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Legend - Cardinal Points CD (album) cover





3.79 | 102 ratings

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5 stars To bear the name Legend, you must possess an uncanny sense of proud accomplishment, a vision of musical dedication and then, live up to the moniker. This British band certainly has followed the long, at times lonely road of surviving in a fickle uber- mediatized universe, starting out in 1988 with their first release "Light in Extension" in 1991 and slowly building a discography in hushed confidence. I started out discovering the band with Triple Aspect, stunned by the quality of the music (as per my radiant review) and thanks to leader/keyboardist Steve Paine, I have received their entire discography to enjoy and critique. Their latest volume of work has already garnered rave reviews here and elsewhere, mainly because it's a definite progression from those early heady days. As per the liner notes "Cardinal Points" explores the compass and the elements of Earth, Air, Fire and Water, the four unshakable cornerstones of Western mysticism. There are therefore 4 extended pieces that foliate each constituent. All the hallmark symphonics are here to behold, from delicate acoustic folk passages to storming crescendos, solidly humanified by powerful female vocals. Keyboardist Paine is no slouch on the ivories, weaving majestic mellotron torrents, aided and abetted by some swirling organ work as well as some shimmering synth solos. What makes Legend so different from other similar groups (Karnataka, Breathing Space, Panic Room, The Reasoning etc..) is they prefer a more Gothic, dare I say dark substance to envelop the audiophile, as if some ethereal spirit recoils in the shadows, just waiting to pounce. It's not a 'lah-di-dah' ride, in other words. The tone can be spooky such as on the magical, bass-led "Whisper on the Wind" a 14 minute epic piece that is the optimum example of their craft, a rambling expression where guitarist Dave Foster really gets to unleash some fiery licks, paralleled with some sizzling solos (fast and deadly!), tossing in mighty mood shifts and shrewd vocals, all combining to deliver a scintillating prog masterpiece, in my opinion. The nimble bass solo from Dan Nelson just forces me to kneel in numb respect. When they blast forward towards the end, it's like a relentless Hawkwind on steroids, insane synthesizers ablaze! Need to catch my breath after this spellbinding adventure! "Spark to the Flame" has a volcanic feel (listening to Magma, Steve?), spewing liquid fire vocalizations, drummer extraordinaire John Macklin bashing away with authority, remorseless rhythmic touch and go signatures (way too complex for a Neo label BTW!) , a third epic track in total opposition to the previous two exercises, showing a sense of exuberant exploration that is refreshing. The spacy mid-section is completely unexpected and a masterful stroke as Kerry Parker shows off a softer microphone stance, as the synths swoosh one moment and ping-pong the next in the harrowing background. The screaming guitar outro solo is truly amazing to boot! I need to retrieve my breath again, I am panting! The fourth epic is the massive 17 minute + "Drop in the Ocean" which starts out with a seductively gentle vocal within a squall of ringing synths and then morphs into a spiraling osmosis of rapid-fire everything (drums, piano and guits), exhibiting some lucid mastery of chops and unambiguous artistic energy. Kerry really has the lungs to evoke deep passions and exhibits here convincingly. The serene mid-section bravely espouses almost medieval tendencies, with sumptuous flute caressed by tender acoustic guitar, a contrast of lovely sounds and merging trumpet-synth symphonics that add bombast and poignant depth that is entirely congenial. The orchestral accent here remains purely on sonic beauty and on an "ocean of emotion", with a final coda to expire for. This is just legendary and worthy of their name. An effortless 5 prime peaks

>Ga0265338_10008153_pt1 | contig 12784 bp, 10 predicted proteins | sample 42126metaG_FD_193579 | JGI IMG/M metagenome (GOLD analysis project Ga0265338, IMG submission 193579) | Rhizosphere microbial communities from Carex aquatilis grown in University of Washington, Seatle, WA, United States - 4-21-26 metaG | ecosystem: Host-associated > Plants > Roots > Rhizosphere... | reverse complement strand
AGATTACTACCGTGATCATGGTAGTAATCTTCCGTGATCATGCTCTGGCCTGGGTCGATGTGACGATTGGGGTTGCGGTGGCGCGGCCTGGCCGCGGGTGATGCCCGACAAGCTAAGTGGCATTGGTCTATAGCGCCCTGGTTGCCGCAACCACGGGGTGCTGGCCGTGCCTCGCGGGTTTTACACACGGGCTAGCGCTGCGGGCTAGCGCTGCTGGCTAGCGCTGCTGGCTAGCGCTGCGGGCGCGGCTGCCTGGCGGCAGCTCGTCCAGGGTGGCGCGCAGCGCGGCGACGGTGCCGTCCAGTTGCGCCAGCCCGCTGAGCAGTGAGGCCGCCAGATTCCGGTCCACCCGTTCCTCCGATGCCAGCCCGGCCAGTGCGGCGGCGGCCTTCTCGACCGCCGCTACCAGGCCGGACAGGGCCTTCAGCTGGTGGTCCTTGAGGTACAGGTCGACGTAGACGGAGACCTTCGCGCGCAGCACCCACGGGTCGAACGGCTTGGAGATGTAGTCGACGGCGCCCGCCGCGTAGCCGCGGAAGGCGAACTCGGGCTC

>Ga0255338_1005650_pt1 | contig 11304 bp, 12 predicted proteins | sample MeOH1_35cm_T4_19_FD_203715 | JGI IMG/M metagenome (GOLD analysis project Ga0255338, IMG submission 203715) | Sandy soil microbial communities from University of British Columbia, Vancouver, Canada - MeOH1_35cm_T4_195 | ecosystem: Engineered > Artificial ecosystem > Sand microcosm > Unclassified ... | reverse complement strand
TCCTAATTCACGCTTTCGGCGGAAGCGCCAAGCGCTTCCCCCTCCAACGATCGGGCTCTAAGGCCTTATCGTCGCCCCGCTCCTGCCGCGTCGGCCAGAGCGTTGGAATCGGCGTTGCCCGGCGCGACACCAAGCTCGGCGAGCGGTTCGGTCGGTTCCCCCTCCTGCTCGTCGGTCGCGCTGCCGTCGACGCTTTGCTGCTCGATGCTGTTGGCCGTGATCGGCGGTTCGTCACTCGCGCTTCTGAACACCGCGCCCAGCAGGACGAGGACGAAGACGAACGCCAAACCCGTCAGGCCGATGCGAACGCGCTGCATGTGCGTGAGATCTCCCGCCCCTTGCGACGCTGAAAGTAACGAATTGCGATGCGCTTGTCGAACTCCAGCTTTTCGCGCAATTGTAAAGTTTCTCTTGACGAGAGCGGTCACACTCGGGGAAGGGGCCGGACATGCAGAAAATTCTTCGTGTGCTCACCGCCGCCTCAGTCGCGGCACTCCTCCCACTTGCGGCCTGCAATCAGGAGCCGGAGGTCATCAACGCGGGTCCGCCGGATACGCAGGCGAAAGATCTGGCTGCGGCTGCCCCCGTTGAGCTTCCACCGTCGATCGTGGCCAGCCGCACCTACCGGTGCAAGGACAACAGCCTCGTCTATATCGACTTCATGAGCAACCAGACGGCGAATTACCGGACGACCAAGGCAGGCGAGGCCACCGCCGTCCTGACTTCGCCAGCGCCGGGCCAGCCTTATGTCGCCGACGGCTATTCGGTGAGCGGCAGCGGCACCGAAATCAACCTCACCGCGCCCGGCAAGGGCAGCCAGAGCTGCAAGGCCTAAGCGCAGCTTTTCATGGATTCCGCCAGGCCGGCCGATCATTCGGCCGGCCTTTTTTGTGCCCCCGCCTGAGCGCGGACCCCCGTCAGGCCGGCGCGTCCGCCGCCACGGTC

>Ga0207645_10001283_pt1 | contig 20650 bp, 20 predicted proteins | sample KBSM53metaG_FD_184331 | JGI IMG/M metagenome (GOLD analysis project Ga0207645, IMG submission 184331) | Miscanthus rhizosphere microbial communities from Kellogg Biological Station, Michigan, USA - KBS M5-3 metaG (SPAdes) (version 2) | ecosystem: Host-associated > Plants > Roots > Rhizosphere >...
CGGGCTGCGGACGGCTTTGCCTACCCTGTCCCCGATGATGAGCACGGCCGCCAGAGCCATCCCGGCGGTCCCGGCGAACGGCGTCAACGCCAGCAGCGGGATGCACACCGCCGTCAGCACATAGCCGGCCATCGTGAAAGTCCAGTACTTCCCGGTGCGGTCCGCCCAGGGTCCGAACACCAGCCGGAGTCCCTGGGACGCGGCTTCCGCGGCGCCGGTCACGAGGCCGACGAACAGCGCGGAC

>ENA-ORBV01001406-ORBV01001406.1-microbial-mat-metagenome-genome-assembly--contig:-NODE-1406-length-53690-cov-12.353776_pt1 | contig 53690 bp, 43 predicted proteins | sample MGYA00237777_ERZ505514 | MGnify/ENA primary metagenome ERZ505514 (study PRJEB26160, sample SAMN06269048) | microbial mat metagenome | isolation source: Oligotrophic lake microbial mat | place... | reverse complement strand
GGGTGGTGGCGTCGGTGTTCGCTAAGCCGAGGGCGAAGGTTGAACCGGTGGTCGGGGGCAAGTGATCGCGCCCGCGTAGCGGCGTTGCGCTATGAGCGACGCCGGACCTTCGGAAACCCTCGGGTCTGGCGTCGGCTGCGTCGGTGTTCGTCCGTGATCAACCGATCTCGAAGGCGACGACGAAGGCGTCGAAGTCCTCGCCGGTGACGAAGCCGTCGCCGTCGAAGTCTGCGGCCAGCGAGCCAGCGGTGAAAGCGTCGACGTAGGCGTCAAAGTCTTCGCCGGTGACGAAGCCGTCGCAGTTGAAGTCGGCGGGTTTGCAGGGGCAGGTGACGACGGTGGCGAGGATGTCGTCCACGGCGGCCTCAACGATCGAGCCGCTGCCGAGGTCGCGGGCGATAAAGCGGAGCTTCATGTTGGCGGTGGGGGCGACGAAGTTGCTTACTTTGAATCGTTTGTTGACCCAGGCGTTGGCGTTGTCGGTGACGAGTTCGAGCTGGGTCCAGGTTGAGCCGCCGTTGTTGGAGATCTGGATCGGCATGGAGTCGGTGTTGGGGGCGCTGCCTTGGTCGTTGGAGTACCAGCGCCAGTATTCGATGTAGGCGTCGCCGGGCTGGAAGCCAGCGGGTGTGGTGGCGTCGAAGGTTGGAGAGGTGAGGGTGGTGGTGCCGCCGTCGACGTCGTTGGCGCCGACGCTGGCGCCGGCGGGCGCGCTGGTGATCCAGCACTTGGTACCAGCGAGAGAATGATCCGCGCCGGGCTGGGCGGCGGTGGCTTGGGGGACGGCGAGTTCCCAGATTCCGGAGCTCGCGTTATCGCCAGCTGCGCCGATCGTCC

tszirmay | 5/5 |


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